Green just makes for more green. Can we get a dab for the economic boost that medical cannabis has delivered to the state, especially in our beloved Flint? Hard numbers on just how much the medical marijuana industry has introduced to the state are difficult to measure.  Without taxation, data is more speculative then anything, but its estimated to be hundreds of millions. Where we used to pass strip malls and corner stores long ago abandoned with boarded up windows when the auto industry left town, we now pass by garden supply shops, head shops and dispensaries with their green signage and discreet culture driven names.  The money brought to the state by patient licenses alone is staggering, and we can only imagine what the documentable revenues will be when Michigan is allowed to tax cannabis.  What potholes?

The job creation that medicinal cannabis brings to Michigan alone is a warm welcome to a state that has long been on the list for high unemployment rates.  Dispensaries, garden supply and head shops that need retail workers, farmers who need plant tenders and harvesters, the medical marijuana industry brought thousands of jobs to Michigan.  I’m grateful for medical marijuana.

Decriminalization of marijuana keeps making headway.  As more and more states push for cannabis reform, federal legalization seems nearer than ever. By reprioritizing marijuana as a low level drug and/or decriminalizing marijuana altogether (in some communities), prisons are becoming less crowded, the court system is less bogged-down with ridiculous cannabis drug charges, and people’s lives are less likely to be ruined by unjust imprisonment.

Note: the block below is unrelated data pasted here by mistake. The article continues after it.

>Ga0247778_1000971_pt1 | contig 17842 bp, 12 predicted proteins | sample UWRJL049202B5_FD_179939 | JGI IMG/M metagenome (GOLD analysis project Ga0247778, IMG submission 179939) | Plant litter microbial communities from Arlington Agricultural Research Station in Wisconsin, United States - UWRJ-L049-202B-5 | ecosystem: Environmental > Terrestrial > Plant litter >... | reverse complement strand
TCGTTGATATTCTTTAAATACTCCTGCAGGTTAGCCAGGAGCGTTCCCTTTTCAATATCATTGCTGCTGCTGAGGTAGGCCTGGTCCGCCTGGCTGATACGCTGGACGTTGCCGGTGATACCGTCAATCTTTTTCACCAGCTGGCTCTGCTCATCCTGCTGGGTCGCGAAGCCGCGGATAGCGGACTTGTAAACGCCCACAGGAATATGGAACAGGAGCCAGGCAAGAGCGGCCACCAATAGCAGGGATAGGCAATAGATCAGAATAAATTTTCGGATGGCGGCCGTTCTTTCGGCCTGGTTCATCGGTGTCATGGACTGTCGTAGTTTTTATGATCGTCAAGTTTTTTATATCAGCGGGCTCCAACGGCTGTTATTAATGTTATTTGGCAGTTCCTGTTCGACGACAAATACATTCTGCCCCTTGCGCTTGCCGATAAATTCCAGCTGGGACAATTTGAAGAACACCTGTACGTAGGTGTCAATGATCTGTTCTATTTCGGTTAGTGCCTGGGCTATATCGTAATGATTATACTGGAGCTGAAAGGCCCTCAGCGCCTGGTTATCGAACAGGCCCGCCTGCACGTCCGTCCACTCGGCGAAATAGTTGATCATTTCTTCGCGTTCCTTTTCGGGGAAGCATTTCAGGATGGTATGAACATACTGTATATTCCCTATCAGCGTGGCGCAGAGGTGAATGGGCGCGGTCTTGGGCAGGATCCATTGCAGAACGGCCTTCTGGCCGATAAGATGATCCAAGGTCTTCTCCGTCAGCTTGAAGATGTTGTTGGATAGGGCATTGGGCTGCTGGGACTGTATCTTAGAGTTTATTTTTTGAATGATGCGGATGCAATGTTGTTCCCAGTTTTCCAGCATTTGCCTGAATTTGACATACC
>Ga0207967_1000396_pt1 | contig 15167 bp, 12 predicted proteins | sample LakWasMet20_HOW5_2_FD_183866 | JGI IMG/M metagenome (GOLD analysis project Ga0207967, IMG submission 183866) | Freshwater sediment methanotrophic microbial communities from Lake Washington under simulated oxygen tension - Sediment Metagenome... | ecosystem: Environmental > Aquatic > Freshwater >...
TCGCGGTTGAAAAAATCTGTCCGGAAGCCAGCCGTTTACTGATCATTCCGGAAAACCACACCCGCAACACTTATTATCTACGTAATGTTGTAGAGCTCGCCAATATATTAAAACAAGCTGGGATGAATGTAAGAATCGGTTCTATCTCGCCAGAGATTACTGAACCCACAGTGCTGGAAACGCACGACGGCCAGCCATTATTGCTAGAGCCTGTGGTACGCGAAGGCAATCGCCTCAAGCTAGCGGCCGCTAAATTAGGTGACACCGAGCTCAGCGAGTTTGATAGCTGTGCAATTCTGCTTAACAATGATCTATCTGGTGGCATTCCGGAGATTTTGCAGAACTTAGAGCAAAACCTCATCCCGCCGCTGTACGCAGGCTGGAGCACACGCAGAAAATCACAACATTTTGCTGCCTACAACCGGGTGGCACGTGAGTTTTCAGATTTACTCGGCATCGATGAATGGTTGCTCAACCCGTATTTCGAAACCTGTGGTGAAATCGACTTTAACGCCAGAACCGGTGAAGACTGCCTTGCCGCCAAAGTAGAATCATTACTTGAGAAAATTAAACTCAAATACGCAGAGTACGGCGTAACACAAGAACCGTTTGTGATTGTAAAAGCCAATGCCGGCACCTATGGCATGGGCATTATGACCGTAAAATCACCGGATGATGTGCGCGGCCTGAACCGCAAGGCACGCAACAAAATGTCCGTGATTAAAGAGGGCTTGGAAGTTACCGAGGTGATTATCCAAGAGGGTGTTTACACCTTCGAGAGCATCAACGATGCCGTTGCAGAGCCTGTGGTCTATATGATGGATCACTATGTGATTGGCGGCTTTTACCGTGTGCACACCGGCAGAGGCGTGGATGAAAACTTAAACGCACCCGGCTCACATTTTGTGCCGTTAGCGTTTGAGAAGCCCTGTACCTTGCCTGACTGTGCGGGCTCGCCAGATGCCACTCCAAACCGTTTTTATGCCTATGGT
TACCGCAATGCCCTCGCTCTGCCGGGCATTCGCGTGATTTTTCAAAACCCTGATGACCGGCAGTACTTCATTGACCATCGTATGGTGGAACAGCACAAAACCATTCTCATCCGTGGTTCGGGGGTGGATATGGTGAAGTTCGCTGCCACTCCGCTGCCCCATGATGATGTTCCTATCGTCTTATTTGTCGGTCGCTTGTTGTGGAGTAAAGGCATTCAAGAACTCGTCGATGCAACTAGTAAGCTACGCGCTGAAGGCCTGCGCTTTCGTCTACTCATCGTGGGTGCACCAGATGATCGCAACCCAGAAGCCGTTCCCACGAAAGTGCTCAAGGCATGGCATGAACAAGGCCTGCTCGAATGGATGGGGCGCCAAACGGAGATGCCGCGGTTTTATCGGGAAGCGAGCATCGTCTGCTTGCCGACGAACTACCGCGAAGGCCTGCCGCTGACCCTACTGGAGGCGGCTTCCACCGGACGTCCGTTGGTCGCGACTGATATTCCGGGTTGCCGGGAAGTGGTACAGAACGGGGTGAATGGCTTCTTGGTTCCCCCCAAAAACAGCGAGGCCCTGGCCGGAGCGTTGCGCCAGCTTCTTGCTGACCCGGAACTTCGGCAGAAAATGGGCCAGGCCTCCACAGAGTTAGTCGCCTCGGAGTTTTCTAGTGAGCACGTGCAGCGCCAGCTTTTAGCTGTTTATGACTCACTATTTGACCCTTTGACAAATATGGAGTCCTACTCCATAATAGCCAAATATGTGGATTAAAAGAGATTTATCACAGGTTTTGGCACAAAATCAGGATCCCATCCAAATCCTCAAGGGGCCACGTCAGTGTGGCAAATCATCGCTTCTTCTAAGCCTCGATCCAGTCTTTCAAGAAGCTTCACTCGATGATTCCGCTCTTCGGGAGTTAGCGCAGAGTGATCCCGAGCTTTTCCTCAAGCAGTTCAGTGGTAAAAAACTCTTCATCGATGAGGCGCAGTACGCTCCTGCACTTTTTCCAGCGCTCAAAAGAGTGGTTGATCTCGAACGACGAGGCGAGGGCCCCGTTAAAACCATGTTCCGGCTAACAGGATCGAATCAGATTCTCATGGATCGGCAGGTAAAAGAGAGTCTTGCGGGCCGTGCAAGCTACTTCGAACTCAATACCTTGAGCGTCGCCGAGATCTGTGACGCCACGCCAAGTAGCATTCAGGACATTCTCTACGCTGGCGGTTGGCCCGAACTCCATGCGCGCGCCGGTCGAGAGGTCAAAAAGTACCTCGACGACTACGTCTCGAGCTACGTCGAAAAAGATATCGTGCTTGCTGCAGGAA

We can also be thankful that the government and DEA can now focus on the truly dangerous and illegal war on drugs – Not marijuana. Granted we still have a long ways to go, and there is still a lot of unfair treatment of some cannabis users by those still ignorant to the truths of cannabis, but we’ve come a long way in the past ten years.  I’m grateful for medical marijuana.

Cannabis advocates and users now find themselves in good company.  More Americans than ever favor legalization over criminalization of marijuana, in fact 62% of Americans are in favor for recreational marijuana legalization. This means more than half of this great nation supports all the good that comes from marijuana. In a time where the citizen’s issues are polarized and the nation is divided, it’s important to come together when we can. More Americans than not, favor legalization and that’s a start towards coming together as a nation once again.  As Michigan moves to legalize recreationally, that good company is only going to grow and we might not have gotten here without medical cannabis paving the way.  I’m grateful for medicinal marijuana.